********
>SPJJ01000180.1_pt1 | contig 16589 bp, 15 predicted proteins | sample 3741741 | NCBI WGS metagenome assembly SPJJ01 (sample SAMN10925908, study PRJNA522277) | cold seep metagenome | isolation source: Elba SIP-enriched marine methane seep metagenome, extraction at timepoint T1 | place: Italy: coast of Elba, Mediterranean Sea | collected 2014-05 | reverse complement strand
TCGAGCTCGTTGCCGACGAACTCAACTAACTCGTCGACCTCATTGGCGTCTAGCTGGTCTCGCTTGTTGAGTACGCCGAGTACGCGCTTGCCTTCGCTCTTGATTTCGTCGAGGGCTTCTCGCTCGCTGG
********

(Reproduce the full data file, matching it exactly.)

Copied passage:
>SPJJ01000180.1_pt1 | contig 16589 bp, 15 predicted proteins | sample 3741741 | NCBI WGS metagenome assembly SPJJ01 (sample SAMN10925908, study PRJNA522277) | cold seep metagenome | isolation source: Elba SIP-enriched marine methane seep metagenome, extraction at timepoint T1 | place: Italy: coast of Elba, Mediterranean Sea | collected 2014-05 | reverse complement strand
TCGAGCTCGTTGCCGACGAACTCAACTAACTCGTCGACCTCATTGGCGTCTAGCTGGTCTCGCTTGTTGAGTACGCCGAGTACGCGCTTGCCTTCGCTCTTGATTTCGTCGAGGGCTTCTCGCTCGCTGG